Shiba Inu Breed Magazine - Showsight

Shiba Inu Breed Magazine features information, expert articles, and stunning photos from AKC judges, breeders, and owners.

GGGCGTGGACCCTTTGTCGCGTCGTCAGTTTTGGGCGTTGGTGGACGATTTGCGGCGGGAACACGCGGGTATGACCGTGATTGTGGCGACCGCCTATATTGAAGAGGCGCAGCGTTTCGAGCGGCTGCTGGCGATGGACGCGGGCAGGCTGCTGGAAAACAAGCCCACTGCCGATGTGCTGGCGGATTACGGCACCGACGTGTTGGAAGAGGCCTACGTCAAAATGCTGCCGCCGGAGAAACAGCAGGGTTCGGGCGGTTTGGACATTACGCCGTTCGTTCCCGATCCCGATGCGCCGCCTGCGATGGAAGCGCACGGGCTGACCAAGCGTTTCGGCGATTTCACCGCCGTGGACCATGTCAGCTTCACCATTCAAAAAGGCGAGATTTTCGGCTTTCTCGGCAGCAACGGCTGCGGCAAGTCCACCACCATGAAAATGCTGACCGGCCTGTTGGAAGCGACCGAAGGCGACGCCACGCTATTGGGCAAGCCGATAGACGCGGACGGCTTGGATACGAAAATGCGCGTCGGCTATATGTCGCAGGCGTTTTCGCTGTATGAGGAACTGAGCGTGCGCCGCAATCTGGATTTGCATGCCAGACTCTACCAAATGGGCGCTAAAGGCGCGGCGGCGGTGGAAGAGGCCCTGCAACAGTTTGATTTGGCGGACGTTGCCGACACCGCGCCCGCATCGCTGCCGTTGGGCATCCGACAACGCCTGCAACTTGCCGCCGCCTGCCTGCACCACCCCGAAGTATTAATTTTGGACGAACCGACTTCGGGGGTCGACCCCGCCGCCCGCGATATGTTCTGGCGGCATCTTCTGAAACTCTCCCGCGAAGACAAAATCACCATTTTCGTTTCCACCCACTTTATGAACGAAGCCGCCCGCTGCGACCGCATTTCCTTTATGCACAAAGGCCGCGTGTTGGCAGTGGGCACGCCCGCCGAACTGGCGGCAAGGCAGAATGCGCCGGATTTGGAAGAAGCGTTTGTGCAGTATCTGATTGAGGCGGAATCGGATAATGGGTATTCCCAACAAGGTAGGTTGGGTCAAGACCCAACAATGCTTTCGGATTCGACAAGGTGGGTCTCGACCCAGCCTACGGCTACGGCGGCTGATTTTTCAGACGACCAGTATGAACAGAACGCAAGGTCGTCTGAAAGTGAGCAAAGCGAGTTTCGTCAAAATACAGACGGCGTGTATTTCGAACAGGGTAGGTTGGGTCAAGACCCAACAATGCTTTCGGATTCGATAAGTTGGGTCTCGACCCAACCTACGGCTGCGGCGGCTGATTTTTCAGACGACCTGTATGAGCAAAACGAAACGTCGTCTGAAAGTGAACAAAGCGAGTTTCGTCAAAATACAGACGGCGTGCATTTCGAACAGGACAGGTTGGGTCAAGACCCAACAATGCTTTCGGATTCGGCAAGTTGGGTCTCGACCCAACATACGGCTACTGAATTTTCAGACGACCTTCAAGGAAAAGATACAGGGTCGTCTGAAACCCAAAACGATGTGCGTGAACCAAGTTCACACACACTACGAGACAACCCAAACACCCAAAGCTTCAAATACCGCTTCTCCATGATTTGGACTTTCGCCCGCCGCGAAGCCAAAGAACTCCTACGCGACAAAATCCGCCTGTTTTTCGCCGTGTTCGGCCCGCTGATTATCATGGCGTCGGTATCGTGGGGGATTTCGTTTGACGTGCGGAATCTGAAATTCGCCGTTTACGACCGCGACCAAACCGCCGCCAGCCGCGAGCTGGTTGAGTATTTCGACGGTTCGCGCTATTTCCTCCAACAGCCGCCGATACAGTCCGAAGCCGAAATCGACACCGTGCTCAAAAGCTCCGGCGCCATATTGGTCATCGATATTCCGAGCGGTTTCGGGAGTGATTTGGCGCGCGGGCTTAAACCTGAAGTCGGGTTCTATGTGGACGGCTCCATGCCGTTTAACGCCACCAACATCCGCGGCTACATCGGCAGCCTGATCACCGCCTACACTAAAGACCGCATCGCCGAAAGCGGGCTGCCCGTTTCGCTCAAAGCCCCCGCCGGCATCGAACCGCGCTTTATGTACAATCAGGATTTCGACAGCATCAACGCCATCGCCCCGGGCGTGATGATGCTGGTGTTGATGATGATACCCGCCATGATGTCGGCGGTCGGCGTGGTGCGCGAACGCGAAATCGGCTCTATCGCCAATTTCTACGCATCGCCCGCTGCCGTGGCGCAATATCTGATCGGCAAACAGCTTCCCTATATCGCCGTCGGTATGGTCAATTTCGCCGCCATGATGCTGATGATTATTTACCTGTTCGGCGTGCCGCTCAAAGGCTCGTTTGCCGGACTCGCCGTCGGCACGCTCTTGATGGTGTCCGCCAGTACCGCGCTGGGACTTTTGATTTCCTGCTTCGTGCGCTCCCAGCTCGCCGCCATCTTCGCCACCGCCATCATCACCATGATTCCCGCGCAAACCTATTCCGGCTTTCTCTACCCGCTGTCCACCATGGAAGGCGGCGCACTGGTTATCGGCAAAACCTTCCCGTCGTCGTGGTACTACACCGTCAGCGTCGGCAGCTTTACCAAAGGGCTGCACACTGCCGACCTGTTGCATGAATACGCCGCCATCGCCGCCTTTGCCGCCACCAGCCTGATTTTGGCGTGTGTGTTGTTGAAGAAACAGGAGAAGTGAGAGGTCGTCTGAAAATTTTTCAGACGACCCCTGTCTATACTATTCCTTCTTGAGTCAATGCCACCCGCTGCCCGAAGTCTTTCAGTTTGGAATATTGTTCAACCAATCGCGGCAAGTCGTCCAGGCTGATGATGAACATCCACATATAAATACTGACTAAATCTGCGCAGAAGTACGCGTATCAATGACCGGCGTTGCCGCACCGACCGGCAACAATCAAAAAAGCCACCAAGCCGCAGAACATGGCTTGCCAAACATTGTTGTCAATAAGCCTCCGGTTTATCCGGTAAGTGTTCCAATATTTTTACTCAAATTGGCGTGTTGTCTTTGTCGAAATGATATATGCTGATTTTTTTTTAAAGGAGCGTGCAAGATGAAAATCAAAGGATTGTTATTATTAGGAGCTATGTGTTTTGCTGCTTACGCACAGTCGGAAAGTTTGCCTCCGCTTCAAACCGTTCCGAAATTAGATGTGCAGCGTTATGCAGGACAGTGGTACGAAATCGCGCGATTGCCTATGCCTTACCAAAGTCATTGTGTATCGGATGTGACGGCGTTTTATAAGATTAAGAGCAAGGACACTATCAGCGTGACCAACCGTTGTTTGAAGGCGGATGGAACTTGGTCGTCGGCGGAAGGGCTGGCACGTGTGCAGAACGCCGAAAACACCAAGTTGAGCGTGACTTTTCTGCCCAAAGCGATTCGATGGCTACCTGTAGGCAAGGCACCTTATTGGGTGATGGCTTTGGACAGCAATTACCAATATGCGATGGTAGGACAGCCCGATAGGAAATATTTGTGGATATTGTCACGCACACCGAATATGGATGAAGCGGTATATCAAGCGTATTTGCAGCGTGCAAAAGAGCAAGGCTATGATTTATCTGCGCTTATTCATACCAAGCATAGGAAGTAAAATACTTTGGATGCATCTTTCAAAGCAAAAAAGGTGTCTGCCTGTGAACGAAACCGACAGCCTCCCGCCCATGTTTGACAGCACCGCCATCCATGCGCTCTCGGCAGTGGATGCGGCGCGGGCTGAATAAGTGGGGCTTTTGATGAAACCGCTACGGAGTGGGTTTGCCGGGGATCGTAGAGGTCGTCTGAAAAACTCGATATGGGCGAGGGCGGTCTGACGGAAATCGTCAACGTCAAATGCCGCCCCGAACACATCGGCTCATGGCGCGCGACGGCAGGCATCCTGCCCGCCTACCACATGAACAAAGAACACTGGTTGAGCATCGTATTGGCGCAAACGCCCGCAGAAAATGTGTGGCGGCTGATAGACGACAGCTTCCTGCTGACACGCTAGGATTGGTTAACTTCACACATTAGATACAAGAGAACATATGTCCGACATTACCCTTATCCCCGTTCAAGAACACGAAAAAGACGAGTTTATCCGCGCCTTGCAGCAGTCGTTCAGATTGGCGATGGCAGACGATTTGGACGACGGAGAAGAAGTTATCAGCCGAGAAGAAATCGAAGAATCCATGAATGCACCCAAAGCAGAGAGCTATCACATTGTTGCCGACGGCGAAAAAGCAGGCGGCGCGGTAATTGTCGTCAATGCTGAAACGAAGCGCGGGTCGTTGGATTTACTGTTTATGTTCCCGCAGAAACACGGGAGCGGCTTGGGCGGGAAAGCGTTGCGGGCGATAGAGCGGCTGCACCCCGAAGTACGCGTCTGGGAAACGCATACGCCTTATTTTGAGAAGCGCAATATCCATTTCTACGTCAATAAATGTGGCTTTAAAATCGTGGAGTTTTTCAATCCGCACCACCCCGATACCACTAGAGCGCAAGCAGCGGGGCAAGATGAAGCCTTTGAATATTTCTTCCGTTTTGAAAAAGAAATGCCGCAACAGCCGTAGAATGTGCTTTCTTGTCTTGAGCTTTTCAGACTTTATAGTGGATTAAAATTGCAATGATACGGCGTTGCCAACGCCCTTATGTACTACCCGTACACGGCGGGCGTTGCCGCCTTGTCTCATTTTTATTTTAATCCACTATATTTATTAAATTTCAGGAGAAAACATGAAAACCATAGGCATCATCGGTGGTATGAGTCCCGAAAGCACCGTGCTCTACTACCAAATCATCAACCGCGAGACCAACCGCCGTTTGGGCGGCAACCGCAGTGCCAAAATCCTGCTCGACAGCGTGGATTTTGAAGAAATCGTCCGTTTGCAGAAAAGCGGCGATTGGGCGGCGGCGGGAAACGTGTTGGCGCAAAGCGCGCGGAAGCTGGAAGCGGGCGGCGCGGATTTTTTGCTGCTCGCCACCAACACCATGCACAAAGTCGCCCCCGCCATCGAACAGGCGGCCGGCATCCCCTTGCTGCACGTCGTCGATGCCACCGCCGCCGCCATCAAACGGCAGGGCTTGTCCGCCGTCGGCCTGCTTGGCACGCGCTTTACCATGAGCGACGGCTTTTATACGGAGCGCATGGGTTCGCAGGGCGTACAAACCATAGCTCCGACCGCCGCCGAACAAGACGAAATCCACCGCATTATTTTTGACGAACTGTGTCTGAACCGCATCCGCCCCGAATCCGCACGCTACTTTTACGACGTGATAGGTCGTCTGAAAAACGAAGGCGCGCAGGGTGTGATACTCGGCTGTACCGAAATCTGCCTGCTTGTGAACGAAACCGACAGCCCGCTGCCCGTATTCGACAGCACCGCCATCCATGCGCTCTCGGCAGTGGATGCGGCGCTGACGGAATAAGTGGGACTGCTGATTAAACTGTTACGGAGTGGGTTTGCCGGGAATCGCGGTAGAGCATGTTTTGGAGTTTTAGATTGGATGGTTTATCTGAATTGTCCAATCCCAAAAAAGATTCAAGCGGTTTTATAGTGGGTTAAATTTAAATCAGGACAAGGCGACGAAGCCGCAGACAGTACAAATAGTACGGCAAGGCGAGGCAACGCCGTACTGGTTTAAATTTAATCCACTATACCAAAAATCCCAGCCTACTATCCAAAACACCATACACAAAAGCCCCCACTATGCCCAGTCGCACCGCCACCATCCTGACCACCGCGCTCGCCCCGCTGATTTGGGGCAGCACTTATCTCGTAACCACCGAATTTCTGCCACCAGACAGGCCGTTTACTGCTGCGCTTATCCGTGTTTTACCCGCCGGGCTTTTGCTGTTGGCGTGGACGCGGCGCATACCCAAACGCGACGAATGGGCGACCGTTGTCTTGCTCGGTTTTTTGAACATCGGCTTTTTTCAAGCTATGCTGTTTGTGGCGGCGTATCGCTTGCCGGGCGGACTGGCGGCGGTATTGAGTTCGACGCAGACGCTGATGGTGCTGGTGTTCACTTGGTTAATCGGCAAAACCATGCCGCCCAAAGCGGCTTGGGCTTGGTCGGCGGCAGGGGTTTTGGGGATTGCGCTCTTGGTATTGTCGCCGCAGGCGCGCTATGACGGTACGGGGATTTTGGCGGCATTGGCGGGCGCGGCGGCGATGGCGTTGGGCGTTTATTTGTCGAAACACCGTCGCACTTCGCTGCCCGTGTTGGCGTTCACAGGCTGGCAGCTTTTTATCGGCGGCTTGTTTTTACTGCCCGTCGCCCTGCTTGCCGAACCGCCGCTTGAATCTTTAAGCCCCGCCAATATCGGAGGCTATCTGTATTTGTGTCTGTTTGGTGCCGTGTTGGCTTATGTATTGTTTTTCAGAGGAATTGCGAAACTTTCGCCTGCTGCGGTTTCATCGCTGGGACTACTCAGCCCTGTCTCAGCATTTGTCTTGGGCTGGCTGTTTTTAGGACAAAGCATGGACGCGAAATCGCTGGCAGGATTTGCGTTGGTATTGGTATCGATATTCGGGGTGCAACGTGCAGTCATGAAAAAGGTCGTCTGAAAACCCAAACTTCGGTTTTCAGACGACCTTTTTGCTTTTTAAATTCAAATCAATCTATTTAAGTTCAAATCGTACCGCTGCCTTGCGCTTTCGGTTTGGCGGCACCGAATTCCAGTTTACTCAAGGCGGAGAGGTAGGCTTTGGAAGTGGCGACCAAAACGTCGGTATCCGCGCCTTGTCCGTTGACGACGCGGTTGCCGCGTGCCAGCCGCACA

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Official Standard of the Shiba Inu General Appearance: The Shiba is the smallest of the Japanese native breeds of dog and was originally developed for hunting by sight and scent in the dense undergrowth of Japan's mountainous areas. Alert and agile with keen senses, he is also an excellent watchdog and companion. His frame is compact with well-developed muscles. Males and females are distinctly different in appearance: males are masculine without coarseness, females are feminine without weakness of structure. Size, Proportion, Substance: Males 14½ to 16½ inches at withers. Females 13½ to 15½ inches. The preferred size is the middle of the range for each sex. Average weight at preferred size is approximately 23 pounds for males, 17 pounds for females. Males have a height to length ratio of 10 to 11, females slightly longer. Bone is moderate. Disqualification - Males over 16½ inches and under 14½ inches. Females over 15½ inches and under 13½ inches . Head : Expression is good natured with a strong and confident gaze. Eyes are somewhat triangular in shape, deep set, and upward slanting toward the outside base of the ear. Iris is dark brown. Eye rims are black. Ears are triangular in shape, firmly pricked and small, but in proportion to head and body size. Ears are set well apart and tilt directly forward with the slant of the back of the ear following the arch of the neck. Skull size is moderate and in proportion to the body. Forehead is broad and flat with a slight furrow. Stop is moderate. Muzzle is firm, full, and round with a stronger lower jaw projecting from full cheeks . The bridge of the muzzle is straight. Muzzle tapers slightly from stop to nose tip. Muzzle length is 40 percent of the total head length from occiput to nose tip. It is preferred that whiskers remain intact. Lips are tight and black. Nose is black. Bite is scissors, with a full complement of strong, substantial, evenly aligned teeth. Serious Fault - Five or more missing teeth is a very serious fault and must be penalized. Disqualification - Overshot or undershot bite. Neck, Topline and Body: Neck is thick, sturdy, and of moderate length. Topline is straight and level to the base of the tail. Body is dry and well muscled without the appearance of sluggishness or coarseness. Forechest is well developed. Chest depth measured from the withers to the lowest point of the sternum is one-half or slightly less than the total height from withers to ground. Ribs are moderately sprung. Abdomen is firm and well tucked-up. Back is firm. Loins are strong. Tail is thick and powerful and is carried over the back in a sickle or curled position. A loose single curl or sickle tail pointing vigorously toward the neck and nearly parallel to the back is preferred. A double curl or sickle tail pointing upward is acceptable. In length the tail reaches nearly to the hock joint when extended. Tail is set high. Forequarters : Shoulder blade and upper arm are moderately angulated and approximately equal in length. Elbows are set close to the body and turn neither in nor out. Forelegs and feet are moderately spaced, straight, and parallel. Pasterns are slightly inclined. Removal of front dewclaws is optional. Feet are catlike with well-arched toes fitting tightly together. Pads are thick. Hindquarters : The angulation of the hindquarters is moderate and in balance with the angulation of the forequarters. Hind legs are strong with a wide natural stance. The hock joint is strong, turning neither in nor out. Upper thighs are long and the second thighs short but well developed. No dewclaws. Feet as in forequarters. Coat: Double coated with the outer coat being stiff and straight and the undercoat soft and thick. Fur is short and even on face, ears, and legs. Guard hairs stand off the body are about 1½ to 2